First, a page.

Giovanni Antonio Dosio

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Giovanni Antonio Dosio (1533–1611) was an Italian architect and sculptor.

Dosio was born in San Gimignano. A student of Ammanati, with whom he realized the Villa dell'Ambrogiana, Dosio worked primarily in Rome (1548–75) and Florence (1575–89), with some commissions that took him to Naples.

During his early years in Rome, where he arrived at the age of fifteen, Dosio produced numerous drawings of the ancient and modern city, and developed a reputation as an antiquary while he was still a young man. He worked in the atelier of Raffaello da Montelupo until 1551. His first important Roman commission was the tomb for his friend, the humanist poet Annibale Caro, in 1567; in the interim, he scratched out a miserable living[1] doing restorations of fragments of Roman sculpture. In 1562 he was carrying out an excavation on behalf of the papal condottiere Torquato Conti, who had extensive contacts among humanist and antiquarian circles in Rome and knew Dosio's good friend Annibale Caro. Dosio was uncovering the fragments of the marble map of Rome made for Septimius Severus, the Forma Urbis Romae from a site near the Church of SS Cosma e Damiano. Torquato Conti had leased the excavation site from the canons of the church. Conti presented the precious fragments to his relative Cardinal Alessandro Farnese. Conti then sent Dosio to his castello at Poli, where Dosio executed the stucco friezes that may still be seen there in the ground floor apartments.[2]

In 1564 a papal courier found Dosio in the Umbrian hilltown of Amelia, working on a funeral monument for a local bishop, Bartolomeo Farrattino.[3] Immediately thereafter Dosio left to oversee the rebuilding of fortifications at Anagni, his first work as an architect, which was interrupted in 1565 with the death of Pope Pius IV; of this work, two of the rusticated portals remain, the Porta S. Maria, and the Porta S. Francesco. The overall design of the fortifications was doubtless due to Pius's cousin, Gabrio Serbelloni, and the military governor, Torquato Conti, to whom Dosio owed the commission.[4]

His years in Florence are best known in part because his sole contemporary biographer, Raffaello Borghini, was Florentine himself, and described Dosio's work in Florence most fully. His Florentine years coincided with his full maturity as an architect, and the commissions were for projects that were grander than his Roman work.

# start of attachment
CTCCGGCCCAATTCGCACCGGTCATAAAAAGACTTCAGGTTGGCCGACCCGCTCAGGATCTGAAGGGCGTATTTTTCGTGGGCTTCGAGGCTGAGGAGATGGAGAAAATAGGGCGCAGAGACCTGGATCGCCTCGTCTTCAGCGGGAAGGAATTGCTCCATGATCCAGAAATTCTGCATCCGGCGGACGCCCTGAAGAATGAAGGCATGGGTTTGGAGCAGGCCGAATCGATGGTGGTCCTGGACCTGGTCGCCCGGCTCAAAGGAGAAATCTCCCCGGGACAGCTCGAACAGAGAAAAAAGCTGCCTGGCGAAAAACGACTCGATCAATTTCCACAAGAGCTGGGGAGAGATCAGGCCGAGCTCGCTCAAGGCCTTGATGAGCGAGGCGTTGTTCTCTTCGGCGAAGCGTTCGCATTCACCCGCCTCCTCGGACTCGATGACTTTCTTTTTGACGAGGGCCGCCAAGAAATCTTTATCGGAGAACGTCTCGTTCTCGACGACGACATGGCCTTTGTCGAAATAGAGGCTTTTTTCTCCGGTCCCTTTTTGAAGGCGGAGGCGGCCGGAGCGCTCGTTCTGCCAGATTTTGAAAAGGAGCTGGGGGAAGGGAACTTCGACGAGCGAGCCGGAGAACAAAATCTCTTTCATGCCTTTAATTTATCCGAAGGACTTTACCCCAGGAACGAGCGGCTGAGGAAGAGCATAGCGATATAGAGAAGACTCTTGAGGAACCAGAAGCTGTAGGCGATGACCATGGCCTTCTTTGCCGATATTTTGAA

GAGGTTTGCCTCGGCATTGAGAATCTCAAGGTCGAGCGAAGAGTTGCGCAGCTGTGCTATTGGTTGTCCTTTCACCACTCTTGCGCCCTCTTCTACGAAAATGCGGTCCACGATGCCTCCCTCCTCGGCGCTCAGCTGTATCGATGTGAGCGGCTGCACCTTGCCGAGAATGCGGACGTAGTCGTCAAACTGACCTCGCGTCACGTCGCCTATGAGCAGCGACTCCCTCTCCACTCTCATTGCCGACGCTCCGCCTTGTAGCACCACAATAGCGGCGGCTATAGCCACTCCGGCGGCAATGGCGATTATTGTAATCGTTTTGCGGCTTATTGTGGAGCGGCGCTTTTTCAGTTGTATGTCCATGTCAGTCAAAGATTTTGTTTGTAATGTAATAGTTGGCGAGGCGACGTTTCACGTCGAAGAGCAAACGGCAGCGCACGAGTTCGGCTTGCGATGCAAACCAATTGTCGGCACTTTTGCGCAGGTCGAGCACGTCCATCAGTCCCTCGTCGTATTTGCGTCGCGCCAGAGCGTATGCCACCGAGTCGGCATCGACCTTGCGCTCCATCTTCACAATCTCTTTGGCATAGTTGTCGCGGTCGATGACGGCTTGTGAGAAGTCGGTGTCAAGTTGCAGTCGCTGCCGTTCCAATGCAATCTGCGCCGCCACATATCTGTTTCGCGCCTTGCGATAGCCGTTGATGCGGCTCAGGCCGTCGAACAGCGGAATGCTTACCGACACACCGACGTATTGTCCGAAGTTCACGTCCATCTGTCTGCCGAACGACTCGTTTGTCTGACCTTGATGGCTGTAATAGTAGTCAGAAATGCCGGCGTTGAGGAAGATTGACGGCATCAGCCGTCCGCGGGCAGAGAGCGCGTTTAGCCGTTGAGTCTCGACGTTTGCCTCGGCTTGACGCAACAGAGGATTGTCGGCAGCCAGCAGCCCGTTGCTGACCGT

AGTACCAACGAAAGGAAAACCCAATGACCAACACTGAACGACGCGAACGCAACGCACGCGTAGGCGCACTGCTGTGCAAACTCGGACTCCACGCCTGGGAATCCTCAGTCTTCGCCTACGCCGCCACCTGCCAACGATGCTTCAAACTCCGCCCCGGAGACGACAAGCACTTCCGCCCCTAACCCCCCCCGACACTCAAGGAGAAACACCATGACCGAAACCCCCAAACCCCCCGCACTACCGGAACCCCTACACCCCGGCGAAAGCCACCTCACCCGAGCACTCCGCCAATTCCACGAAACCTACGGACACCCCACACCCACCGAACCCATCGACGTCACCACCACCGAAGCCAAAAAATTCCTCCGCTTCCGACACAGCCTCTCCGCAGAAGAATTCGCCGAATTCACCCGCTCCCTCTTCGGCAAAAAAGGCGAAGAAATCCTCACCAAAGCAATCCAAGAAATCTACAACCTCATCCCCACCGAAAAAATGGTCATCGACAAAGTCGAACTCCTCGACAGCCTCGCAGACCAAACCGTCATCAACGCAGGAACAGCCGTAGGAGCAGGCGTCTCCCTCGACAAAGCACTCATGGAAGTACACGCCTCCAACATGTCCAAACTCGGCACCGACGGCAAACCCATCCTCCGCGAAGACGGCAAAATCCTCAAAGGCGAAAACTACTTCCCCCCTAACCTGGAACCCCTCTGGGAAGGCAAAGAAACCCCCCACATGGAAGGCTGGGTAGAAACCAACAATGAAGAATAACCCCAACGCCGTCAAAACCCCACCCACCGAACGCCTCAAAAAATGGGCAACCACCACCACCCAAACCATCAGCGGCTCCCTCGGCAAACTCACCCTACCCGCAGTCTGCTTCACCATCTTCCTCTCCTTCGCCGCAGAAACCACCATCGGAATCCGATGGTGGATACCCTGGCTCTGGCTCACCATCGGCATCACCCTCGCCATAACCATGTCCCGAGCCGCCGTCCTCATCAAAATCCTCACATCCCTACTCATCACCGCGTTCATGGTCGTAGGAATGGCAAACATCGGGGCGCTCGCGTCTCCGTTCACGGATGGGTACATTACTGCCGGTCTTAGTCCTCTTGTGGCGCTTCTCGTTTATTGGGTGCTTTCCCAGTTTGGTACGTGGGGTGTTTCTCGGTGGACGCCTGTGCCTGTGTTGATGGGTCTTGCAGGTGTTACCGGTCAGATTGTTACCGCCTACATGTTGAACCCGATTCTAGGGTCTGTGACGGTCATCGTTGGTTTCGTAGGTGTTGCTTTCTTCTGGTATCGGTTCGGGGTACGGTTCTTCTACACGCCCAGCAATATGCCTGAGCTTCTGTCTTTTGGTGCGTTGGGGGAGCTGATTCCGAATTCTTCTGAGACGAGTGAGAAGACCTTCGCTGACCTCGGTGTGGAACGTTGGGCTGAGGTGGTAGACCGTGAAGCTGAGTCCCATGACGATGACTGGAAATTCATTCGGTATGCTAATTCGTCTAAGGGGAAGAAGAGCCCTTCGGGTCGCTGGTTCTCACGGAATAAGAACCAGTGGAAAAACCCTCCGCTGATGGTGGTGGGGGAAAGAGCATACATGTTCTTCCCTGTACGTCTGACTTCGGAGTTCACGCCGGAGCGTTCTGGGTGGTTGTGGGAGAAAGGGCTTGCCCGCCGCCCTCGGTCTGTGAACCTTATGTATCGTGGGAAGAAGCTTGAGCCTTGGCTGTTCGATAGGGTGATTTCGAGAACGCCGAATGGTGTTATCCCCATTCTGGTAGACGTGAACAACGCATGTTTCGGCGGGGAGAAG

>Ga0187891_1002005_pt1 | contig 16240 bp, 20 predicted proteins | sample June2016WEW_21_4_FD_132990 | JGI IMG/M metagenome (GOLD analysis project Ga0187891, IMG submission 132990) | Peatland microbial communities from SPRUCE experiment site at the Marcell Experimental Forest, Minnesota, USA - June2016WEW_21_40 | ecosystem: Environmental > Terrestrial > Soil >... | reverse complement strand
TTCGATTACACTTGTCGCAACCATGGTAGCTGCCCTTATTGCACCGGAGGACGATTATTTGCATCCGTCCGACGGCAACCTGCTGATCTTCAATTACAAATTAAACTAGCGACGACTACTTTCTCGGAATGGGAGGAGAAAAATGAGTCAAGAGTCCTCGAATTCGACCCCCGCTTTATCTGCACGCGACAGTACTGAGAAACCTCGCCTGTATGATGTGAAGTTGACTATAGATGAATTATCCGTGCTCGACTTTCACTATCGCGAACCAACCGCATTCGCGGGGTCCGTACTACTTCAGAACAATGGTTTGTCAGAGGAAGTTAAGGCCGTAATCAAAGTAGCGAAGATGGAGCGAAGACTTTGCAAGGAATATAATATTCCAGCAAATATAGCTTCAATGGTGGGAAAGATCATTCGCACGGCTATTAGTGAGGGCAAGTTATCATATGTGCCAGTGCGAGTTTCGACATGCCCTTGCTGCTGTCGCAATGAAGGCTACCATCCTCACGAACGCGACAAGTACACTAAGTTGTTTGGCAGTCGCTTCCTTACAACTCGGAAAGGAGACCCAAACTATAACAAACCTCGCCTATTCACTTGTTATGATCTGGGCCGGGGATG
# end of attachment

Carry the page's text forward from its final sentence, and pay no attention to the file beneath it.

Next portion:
He was the author of Urbis aedificiorum illustrium quae supersunt reliquiae (1569). Giovanni Battista Caccini was his pupil.

His place in the history of the period, according to modern art scholar Carolyn Valone (1976) is of the "second rank".[5]

From 1590 he worked for almost twenty years in Naples, where the Viceroy bestowed on him the prestigious appointment of “royal architect”. In Naples he realized the cloister of the San Martino Charterhouse, worked on a draft for the Girolamini church, while in the Cathedral of Naples he realized the Brancaccio Chapel (1598). From 1600 He worked in Caserta for the Prince of Caserta Andrea Matteo Acquaviva D’Aragona.[6] He died in Caserta.

Main works[edit]

  • Figure of Hope on the tomb of Giulio del Vecchio, Rome, ca. 1556 (demolished)[7]
  • Wall monument for Bartolomeo Farrattino, Amelia, c. 1559/62–64.
  • Portals and city walls, Anagni, 1564–66.
  • Palazzo Conti (now Palazzo Pubblico), Pola, for Torquato Conti; stucco friezes
  • Tombs of Annibale Caro (1567) and Giovanni Pacini in the church of San Lorenzo in Damaso, Rome;
  • Tomb of Antonio Massa da Gallese in San Pietro in Montorio, Rome;
  • Tomb of the marchese di Saluzzo in Santa Maria in Aracoeli, Rome
  • Girolamini in Naples;
  • interiors of the Certosa di San Martino, Naples.
  • Gaddi Chapel in Santa Maria Novella, Florence (1575–77); Michelangelesque
  • Villa di Bellosguardo, Florence
  • Palazzo Giacomini Larderel, in via Tornabuoni, Florence;
  • Niccolini Chapel in Santa Croce, Florence (begun in 1582), with revetment of polychrome marbles.
  • The Archbishop's Palace, Florence; it was modified in the 19th century.
  • Palazzo del Boschetto, Caserta[8]

Notes[edit]

  1. ^ "per guadagnare il vivere essendo poverissimo", noted Borghini, Il riposo (Valone 1976:528).
  2. ^ Valone 1976:537ff.
  3. ^ Valone 1976:528ff
  4. ^ Valone 1976:531f.
  5. ^ "Although we may place Dosio in the second rank of artists of the period" Carolyn Valone, "Giovanni Antonio Dosio: The Roman Years" The Art Bulletin 58.4 (December 1976, pp. 528–541) p. 528
  6. ^ A. Marciano, Giovanni Antonio Dosio fra disegno dell'antico e progetto, la scuola di Pitagora editrice 2008
  7. ^ This is noted by Borghini.
  8. ^ A.Marciano, Giovanni Antonio Dosio e la committenza Acquaviva D'Aragona, PHD Thesis IUAV 2001